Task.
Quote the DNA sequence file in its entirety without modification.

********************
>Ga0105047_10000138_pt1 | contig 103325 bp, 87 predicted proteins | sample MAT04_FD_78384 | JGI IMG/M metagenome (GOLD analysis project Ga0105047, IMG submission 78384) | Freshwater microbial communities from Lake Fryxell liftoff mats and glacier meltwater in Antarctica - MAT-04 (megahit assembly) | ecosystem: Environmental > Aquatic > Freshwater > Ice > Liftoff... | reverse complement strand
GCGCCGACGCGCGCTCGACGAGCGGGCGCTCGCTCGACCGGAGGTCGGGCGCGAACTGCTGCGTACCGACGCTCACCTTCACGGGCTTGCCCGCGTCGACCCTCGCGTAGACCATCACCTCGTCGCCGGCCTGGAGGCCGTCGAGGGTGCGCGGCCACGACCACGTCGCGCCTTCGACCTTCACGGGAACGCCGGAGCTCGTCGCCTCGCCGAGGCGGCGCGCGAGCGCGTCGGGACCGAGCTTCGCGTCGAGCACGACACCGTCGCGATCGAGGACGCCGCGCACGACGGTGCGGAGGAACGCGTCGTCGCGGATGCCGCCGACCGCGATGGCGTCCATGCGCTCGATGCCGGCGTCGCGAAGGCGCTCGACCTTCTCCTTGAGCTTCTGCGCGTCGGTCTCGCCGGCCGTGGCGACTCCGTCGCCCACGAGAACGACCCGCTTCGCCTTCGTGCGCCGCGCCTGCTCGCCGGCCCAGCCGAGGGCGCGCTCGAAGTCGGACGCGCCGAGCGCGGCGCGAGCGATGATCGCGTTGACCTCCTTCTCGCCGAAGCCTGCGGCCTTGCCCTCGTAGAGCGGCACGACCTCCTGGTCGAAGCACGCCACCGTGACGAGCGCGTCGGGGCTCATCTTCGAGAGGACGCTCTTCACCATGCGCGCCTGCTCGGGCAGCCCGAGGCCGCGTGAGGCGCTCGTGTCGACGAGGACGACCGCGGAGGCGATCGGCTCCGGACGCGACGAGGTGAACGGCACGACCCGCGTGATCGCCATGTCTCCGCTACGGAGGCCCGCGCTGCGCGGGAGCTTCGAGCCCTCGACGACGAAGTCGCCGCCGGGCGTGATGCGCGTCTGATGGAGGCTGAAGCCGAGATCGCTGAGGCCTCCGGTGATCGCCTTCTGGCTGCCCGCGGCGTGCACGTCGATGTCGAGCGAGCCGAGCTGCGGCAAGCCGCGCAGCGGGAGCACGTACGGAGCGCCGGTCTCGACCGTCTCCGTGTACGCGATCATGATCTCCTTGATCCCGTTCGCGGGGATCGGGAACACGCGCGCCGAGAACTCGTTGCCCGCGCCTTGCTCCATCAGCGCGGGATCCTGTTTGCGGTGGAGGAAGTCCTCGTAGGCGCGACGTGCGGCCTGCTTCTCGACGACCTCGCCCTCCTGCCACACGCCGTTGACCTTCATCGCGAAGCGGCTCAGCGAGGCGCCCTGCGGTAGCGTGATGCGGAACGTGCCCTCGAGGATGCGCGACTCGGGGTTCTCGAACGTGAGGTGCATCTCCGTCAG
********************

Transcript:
>Ga0105047_10000138_pt1 | contig 103325 bp, 87 predicted proteins | sample MAT04_FD_78384 | JGI IMG/M metagenome (GOLD analysis project Ga0105047, IMG submission 78384) | Freshwater microbial communities from Lake Fryxell liftoff mats and glacier meltwater in Antarctica - MAT-04 (megahit assembly) | ecosystem: Environmental > Aquatic > Freshwater > Ice > Liftoff... | reverse complement strand
GCGCCGACGCGCGCTCGACGAGCGGGCGCTCGCTCGACCGGAGGTCGGGCGCGAACTGCTGCGTACCGACGCTCACCTTCACGGGCTTGCCCGCGTCGACCCTCGCGTAGACCATCACCTCGTCGCCGGCCTGGAGGCCGTCGAGGGTGCGCGGCCACGACCACGTCGCGCCTTCGACCTTCACGGGAACGCCGGAGCTCGTCGCCTCGCCGAGGCGGCGCGCGAGCGCGTCGGGACCGAGCTTCGCGTCGAGCACGACACCGTCGCGATCGAGGACGCCGCGCACGACGGTGCGGAGGAACGCGTCGTCGCGGATGCCGCCGACCGCGATGGCGTCCATGCGCTCGATGCCGGCGTCGCGAAGGCGCTCGACCTTCTCCTTGAGCTTCTGCGCGTCGGTCTCGCCGGCCGTGGCGACTCCGTCGCCCACGAGAACGACCCGCTTCGCCTTCGTGCGCCGCGCCTGCTCGCCGGCCCAGCCGAGGGCGCGCTCGAAGTCGGACGCGCCGAGCGCGGCGCGAGCGATGATCGCGTTGACCTCCTTCTCGCCGAAGCCTGCGGCCTTGCCCTCGTAGAGCGGCACGACCTCCTGGTCGAAGCACGCCACCGTGACGAGCGCGTCGGGGCTCATCTTCGAGAGGACGCTCTTCACCATGCGCGCCTGCTCGGGCAGCCCGAGGCCGCGTGAGGCGCTCGTGTCGACGAGGACGACCGCGGAGGCGATCGGCTCCGGACGCGACGAGGTGAACGGCACGACCCGCGTGATCGCCATGTCTCCGCTACGGAGGCCCGCGCTGCGCGGGAGCTTCGAGCCCTCGACGACGAAGTCGCCGCCGGGCGTGATGCGCGTCTGATGGAGGCTGAAGCCGAGATCGCTGAGGCCTCCGGTGATCGCCTTCTGGCTGCCCGCGGCGTGCACGTCGATGTCGAGCGAGCCGAGCTGCGGCAAGCCGCGCAGCGGGAGCACGTACGGAGCGCCGGTCTCGACCGTCTCCGTGTACGCGATCATGATCTCCTTGATCCCGTTCGCGGGGATCGGGAACACGCGCGCCGAGAACTCGTTGCCCGCGCCTTGCTCCATCAGCGCGGGATCCTGTTTGCGGTGGAGGAAGTCCTCGTAGGCGCGACGTGCGGCCTGCTTCTCGACGACCTCGCCCTCCTGCCACACGCCGTTGACCTTCATCGCGAAGCGGCTCAGCGAGGCGCCCTGCGGTAGCGTGATGCGGAACGTGCCCTCGAGGATGCGCGACTCGGGGTTCTCGAACGTGAGGTGCATCTCCGTCAG